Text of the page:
You may assume hostels aren't for you because, by every standard, you're "old." Well, many countries have dropped the word "youth" from their hostel organization's name, and for years Hostelling International has given "youths" over the age of 54 a discount on membership cards. Even the last holdout, the German state of Bavaria, finally dropped its youths-only restriction. If you're alive, you're young enough to hostel anywhere in Europe.

A reader wrote on my website: "My partner and I stayed in a 'youth' hostel for the first time by Lake Como and thought we'd be the oldest people there. Not so! At our table was a 60-ish couple from Sydney and a 79-year-old British woman who was backpacking alone through Europe. All three were a delight, but especially the backpacker, who said she stays in hostels for the evening company."

Solo travelers find a family in every hostel, and can always find a new travel partner. The hostel's recreation and living rooms are my favorite hangouts. People gather, play games, tell stories, share information, read, write, and team up for future travels. The lights may go out by 11 p.m., but bunk-bed conversation rages long after. You'll find yourself propped on your elbows staring intensely into the darkness, passing around travel tales like a bucket of popcorn.

Some hostels serve hearty, super-cheap meals, often in family-style settings. A typical dinner is fish sticks and mashed potatoes seasoned by conversation with new friends from Norway to Namibia to New Zealand. The self-service kitchen, complete with utensils, pots, and pans, is a great budget aid that comes with most hostels. Larger hostels even have a small grocery store. International friendships rise with the bread in the kitchens.

Still, hostels are not hotels — not by a long shot. Many people hate them. Hostels can have strict rules. Some lock up during the day (usually from 10 a.m. to 5 p.m.), and a few may have a curfew at night, when the doors are locked.

Unless you snare a double or family room, you could have lots of company. Dorms have from 4 to 20 beds. At official hostels, which require a membership card (see, the sexes are segregated. Many independent hostels have both segregated and mixed dorms (no membership card required).

School groups can turn hostels upside down, typically on weekends during the school year and weekdays in the summer. The sounds you'll hear just after everyone's turned in remind me of summer camp — giggles, burps, jokes, and strange noises in many languages. Snoring is permitted and practiced openly.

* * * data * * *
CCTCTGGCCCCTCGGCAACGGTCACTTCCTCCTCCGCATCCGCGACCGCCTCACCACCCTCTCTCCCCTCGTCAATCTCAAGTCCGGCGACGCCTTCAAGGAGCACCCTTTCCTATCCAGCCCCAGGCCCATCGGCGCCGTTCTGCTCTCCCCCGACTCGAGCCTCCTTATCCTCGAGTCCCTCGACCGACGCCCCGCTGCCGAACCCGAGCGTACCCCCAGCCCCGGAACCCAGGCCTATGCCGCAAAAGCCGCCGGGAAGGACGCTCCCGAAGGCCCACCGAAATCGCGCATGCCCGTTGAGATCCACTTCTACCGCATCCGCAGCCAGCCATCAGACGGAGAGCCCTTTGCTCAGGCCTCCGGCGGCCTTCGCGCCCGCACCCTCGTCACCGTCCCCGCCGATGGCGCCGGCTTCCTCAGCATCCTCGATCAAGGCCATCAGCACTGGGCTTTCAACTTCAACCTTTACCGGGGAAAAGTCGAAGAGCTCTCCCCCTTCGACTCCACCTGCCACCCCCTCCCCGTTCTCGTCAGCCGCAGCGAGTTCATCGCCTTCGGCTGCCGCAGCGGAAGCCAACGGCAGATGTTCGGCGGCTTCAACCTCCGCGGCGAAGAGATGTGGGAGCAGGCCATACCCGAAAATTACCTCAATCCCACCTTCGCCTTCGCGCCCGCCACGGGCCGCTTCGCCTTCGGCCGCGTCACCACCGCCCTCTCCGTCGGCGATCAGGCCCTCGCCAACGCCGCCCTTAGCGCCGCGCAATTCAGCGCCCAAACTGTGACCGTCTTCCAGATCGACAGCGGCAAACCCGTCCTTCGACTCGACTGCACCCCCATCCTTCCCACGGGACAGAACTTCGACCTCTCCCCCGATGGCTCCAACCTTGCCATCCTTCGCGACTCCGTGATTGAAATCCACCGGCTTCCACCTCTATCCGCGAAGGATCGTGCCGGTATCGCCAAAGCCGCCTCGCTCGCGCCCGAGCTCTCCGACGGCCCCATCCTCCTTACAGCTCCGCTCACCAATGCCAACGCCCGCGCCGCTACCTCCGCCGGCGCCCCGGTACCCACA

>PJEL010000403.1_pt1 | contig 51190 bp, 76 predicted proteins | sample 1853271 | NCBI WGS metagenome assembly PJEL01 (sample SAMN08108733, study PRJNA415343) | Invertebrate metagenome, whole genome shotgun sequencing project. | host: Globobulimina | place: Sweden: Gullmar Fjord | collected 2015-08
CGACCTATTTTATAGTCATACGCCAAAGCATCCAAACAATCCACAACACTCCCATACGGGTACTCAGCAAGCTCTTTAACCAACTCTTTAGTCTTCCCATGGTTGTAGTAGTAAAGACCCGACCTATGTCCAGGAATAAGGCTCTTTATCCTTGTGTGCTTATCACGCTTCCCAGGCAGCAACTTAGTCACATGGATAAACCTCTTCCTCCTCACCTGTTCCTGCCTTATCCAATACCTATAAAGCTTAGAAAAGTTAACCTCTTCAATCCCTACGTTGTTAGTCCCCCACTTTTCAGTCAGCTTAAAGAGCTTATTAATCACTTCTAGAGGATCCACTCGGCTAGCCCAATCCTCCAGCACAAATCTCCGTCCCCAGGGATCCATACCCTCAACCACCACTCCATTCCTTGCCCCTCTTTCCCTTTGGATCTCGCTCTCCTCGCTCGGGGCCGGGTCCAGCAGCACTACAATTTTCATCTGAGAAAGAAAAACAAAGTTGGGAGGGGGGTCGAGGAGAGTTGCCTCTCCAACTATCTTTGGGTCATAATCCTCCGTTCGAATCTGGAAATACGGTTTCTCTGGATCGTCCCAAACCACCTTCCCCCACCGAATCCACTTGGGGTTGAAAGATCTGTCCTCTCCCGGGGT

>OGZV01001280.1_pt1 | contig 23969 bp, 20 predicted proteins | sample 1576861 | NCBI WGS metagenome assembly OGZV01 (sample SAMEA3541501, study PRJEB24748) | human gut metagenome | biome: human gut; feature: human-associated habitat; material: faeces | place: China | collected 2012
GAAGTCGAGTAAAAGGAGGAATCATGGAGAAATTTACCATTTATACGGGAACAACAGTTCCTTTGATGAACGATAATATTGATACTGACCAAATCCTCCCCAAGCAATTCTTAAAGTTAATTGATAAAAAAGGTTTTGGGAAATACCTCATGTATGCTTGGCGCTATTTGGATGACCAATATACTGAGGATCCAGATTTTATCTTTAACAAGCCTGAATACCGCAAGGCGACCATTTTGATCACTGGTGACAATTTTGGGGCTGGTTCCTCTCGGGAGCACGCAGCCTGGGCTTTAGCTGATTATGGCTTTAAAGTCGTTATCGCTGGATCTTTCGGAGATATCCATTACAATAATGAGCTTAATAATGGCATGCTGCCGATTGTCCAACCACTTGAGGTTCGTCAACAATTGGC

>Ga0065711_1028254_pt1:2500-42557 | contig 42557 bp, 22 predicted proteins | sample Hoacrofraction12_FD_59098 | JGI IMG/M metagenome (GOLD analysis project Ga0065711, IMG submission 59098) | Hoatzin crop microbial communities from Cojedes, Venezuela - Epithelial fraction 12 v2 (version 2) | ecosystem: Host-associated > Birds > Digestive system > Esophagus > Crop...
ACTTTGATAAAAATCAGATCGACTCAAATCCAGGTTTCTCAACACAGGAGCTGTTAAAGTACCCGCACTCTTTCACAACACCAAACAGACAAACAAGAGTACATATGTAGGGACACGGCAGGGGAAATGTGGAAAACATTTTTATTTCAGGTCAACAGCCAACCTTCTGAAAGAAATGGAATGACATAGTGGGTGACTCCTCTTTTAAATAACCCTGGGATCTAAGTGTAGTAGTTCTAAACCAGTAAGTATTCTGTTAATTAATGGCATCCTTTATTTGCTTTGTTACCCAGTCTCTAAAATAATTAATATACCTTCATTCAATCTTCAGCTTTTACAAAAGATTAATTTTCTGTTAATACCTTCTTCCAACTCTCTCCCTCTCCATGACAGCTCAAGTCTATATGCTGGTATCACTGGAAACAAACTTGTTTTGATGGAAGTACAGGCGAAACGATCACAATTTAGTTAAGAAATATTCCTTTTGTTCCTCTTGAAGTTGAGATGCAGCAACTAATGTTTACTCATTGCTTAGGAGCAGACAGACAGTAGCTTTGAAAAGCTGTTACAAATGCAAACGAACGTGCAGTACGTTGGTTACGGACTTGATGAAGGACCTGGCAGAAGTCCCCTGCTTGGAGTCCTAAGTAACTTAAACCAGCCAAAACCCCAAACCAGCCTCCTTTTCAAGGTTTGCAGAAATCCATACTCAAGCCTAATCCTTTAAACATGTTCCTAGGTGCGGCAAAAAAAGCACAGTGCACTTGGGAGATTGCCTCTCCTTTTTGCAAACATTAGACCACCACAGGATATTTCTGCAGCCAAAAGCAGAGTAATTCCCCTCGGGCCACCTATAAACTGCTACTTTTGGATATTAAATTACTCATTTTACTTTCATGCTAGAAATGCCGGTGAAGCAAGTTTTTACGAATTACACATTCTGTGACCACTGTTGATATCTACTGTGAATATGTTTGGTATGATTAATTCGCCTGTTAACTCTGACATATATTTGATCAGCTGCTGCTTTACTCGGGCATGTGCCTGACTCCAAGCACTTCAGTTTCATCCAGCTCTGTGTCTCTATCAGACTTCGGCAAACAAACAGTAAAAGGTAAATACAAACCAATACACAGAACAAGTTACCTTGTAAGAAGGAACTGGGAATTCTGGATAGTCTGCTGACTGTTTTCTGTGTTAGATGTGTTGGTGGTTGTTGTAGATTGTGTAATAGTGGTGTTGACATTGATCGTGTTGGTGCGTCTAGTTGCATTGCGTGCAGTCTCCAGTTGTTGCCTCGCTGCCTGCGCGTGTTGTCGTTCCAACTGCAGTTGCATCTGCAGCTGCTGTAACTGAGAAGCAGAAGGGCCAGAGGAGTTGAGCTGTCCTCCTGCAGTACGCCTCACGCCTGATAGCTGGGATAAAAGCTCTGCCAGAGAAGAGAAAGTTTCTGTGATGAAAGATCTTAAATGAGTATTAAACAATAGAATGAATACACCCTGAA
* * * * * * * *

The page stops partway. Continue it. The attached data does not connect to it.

Theft can be a problem in a few hostels, but try this simple safeguard: Wear your money belt (even while sleeping) and don't leave valuables lying around (but no one's going to steal your tennis shoes or journal). Use the storage lockers that are available in most facilities. (Other typical hostel services include Internet access and a self-service laundry.)

Hostels come in all shapes and sizes, and some are sightseeing destinations in themselves. There are castles (Bacharach, Germany), moored ships (Stockholm), alpine chalets (Gimmelwald, Switzerland), huge modern buildings (Frankfurt), lakefront villas (Lugano, Italy), former prisons (Ljubljana, Slovenia), medieval manor houses (Wilderhope Manor, England), former choirboys' dorms (St. Paul's, London), country estates (Loch Lomond, Scotland), and former royal residences (Holland Park, London).

I've hosteled most in northern Europe, where hostels are more comfortable and the savings over hotels more exciting (particularly in Scandinavia, where you find lots of Volvos in hostel parking lots, as Scandinavians know that hostels provide the best — and usually only — $30 beds in town). I rarely hostel in the south, where hostels are less common, and two or three people can sleep just as cheaply in a budget hotel.

Big-city hostels can be overrun by young backpackers. Rural hostels, far from train lines and famous sights, are usually quiet and frequented by a more mature crowd. If you have a car, use that mobility to leave the Eurail zone and enjoy some of Europe's overlooked hostels.

Some travelers love them and will be hostelers all their lives, regardless of their budgets. Hosteling is a philosophy. You trade service and privacy for a chance to live simply and communally with people from around the world.

Rick Steves ( writes European travel guidebooks and hosts travel shows on public television and public radio. Email him at This email address is being protected from spambots. You need JavaScript enabled to view it. and follow his blog on Facebook.